On-site database enhancements, testing and support

Maintain/Troubleshoot plc

Instruct and provide guidance to Wawa mechanism for repairs and preventive maintenance of AS/RS equipment

Coordinate level 3 remote support for electric/mechanical/SW from technicians/Engineers.

Equipment that is included in the AS/RS system:

Previously company had a capacity to handle around 30,000 cases but after AS/RS installation it can handle around 82,000 cases. This system includes 16 cranes and around 4300 conveyor. Facility floor space available is 80,000. It also includes around 8 vertical lifts and 80 linear feet pallet conveyor/lift (APS). The other specifications involved are 90 lanes w/ 8 cases replenishment and some servers like one primary dell power edge, one secondary dell power edge, 3 sub ordinate (crane/conveyor box), one data mart server and one tap archive.

Through capability with AS/RS database:

Inbound capacity (moving inward) is around 60 cases per minute.

Outbound capacity (carrying out) is around 45 cases per minute.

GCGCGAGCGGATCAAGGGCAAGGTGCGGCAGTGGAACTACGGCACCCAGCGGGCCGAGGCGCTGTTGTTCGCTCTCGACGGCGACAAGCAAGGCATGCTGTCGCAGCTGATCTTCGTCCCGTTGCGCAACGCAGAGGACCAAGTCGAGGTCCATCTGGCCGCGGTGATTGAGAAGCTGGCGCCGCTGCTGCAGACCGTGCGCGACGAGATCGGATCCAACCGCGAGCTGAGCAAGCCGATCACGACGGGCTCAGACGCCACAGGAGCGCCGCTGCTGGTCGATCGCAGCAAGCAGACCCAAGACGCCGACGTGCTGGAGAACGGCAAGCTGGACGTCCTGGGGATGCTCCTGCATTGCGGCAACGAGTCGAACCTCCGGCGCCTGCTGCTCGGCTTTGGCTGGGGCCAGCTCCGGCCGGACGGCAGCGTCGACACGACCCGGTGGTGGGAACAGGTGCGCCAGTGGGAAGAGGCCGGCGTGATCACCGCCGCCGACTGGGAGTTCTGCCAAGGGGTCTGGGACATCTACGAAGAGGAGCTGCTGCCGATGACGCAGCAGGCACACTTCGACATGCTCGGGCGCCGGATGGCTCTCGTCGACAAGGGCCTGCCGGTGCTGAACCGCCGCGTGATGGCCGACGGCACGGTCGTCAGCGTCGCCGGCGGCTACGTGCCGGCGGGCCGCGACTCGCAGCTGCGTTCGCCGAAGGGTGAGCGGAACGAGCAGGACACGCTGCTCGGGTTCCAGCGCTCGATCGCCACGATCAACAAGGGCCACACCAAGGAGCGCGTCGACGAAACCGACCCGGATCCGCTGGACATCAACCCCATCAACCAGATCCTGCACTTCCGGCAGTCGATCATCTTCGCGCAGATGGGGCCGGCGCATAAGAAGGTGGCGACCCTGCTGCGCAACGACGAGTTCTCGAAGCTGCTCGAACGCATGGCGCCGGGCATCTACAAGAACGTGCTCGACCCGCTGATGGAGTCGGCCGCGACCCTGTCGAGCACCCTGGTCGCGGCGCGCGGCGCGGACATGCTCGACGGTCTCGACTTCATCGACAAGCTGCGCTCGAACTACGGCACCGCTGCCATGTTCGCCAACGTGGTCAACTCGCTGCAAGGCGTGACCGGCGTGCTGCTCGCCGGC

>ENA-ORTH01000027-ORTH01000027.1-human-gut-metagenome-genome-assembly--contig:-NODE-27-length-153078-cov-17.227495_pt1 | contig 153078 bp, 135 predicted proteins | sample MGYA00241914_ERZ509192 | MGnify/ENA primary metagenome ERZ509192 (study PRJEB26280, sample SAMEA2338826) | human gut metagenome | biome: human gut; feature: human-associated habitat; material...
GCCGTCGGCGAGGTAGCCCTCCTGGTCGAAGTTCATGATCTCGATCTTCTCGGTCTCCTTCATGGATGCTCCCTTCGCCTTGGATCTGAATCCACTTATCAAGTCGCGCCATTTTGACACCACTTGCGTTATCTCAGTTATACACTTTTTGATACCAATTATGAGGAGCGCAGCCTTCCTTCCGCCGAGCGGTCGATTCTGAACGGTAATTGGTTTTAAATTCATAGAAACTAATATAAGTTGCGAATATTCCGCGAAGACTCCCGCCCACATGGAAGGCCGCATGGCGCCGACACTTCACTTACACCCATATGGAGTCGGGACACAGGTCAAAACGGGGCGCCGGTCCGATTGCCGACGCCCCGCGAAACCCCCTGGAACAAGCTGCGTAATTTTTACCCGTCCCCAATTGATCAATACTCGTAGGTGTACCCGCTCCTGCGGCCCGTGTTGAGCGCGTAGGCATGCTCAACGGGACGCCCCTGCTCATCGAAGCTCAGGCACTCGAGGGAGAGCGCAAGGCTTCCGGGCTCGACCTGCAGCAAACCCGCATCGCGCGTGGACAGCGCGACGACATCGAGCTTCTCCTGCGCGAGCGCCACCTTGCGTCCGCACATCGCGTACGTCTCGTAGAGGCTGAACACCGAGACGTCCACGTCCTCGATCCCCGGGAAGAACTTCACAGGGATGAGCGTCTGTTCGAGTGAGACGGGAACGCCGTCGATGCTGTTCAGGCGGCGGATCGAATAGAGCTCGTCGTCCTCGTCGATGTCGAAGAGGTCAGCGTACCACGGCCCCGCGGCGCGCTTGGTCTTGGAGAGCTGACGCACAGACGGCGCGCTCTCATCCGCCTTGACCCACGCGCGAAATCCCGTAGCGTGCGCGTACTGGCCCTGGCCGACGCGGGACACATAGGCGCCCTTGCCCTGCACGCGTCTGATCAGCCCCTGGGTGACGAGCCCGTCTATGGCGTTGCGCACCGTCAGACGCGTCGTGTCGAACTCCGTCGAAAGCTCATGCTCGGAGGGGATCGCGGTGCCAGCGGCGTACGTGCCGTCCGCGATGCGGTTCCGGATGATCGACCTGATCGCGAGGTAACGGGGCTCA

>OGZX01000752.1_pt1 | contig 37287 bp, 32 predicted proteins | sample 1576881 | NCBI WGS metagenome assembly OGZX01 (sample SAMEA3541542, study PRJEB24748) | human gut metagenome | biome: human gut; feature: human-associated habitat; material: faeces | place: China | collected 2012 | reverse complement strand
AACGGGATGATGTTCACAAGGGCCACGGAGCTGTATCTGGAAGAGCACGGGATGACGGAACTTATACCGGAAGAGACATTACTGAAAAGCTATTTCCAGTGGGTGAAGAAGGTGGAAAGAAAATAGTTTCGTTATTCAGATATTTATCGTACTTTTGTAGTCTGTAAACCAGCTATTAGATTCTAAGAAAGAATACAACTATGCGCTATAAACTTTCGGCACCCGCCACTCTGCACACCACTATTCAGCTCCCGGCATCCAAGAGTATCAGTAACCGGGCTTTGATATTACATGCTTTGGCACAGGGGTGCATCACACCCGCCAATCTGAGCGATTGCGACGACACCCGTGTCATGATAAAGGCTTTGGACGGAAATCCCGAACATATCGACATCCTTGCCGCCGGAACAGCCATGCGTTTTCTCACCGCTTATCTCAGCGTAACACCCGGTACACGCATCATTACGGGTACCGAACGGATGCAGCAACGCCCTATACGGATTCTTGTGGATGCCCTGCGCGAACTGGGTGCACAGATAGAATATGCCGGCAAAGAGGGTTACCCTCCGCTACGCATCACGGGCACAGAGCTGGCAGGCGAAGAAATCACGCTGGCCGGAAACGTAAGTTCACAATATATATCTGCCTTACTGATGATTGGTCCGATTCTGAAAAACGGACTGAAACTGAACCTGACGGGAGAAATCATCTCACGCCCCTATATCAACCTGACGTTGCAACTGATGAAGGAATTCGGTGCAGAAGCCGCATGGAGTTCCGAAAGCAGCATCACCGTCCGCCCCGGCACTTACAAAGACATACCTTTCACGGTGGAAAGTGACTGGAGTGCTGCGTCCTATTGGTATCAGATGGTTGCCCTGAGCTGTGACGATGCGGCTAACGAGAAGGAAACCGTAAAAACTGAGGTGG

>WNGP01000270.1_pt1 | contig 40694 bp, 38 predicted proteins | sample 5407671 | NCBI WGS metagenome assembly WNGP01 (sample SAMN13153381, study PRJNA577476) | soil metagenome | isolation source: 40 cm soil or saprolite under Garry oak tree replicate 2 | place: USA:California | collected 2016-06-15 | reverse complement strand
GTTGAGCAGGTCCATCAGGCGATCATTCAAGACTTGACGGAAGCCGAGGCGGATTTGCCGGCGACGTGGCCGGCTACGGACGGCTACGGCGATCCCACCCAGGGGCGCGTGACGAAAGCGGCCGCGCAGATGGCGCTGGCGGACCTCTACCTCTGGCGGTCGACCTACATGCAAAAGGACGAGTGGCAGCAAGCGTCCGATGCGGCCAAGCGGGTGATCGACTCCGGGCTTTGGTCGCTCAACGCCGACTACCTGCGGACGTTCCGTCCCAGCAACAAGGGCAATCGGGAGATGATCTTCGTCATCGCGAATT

In retrievable rate- identification is possible in less than one minute.

Product turn rate is improved to 2.

So due to this individual specification, AS/RS database becomes very helpful in many areas such as:

Operation hours have decreased by 2-3 hours per day even though volume increases.

Conveyors are adjusted 10 inches off the floor for easy cleaning.

In terms of safety manual stacking and assembling of order gets reduced.

In terms of quality some areas such as material holding capability, egg storage on bottom of racks gets improved.

Automated picking system reduces the labor costs.

Efficiency and pick accuracy improved up to 99.98%.

Apart from above improvement Swiss log gave immediate feedback and continuous expert advice whenever needed. The system and surrounding processes constantly monitored by trained employees. Technician training managed by industry leaders to ensure expertise is maintained.

So Swiss log’s database and on-site support technicians were the essential part of Wawa for their future growth and they keep Wawa to understand their ever changing business needs.

CONCLUSION